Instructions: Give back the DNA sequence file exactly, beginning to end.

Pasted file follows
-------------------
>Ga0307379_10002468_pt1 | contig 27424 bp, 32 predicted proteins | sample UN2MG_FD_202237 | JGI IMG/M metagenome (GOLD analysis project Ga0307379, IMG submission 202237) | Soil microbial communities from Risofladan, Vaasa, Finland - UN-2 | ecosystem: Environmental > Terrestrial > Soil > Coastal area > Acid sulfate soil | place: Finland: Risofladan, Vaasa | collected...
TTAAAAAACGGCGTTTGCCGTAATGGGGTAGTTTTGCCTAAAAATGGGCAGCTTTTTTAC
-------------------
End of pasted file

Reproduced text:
>Ga0307379_10002468_pt1 | contig 27424 bp, 32 predicted proteins | sample UN2MG_FD_202237 | JGI IMG/M metagenome (GOLD analysis project Ga0307379, IMG submission 202237) | Soil microbial communities from Risofladan, Vaasa, Finland - UN-2 | ecosystem: Environmental > Terrestrial > Soil > Coastal area > Acid sulfate soil | place: Finland: Risofladan, Vaasa | collected...
TTAAAAAACGGCGTTTGCCGTAATGGGGTAGTTTTGCCTAAAAATGGGCAGCTTTTTTAC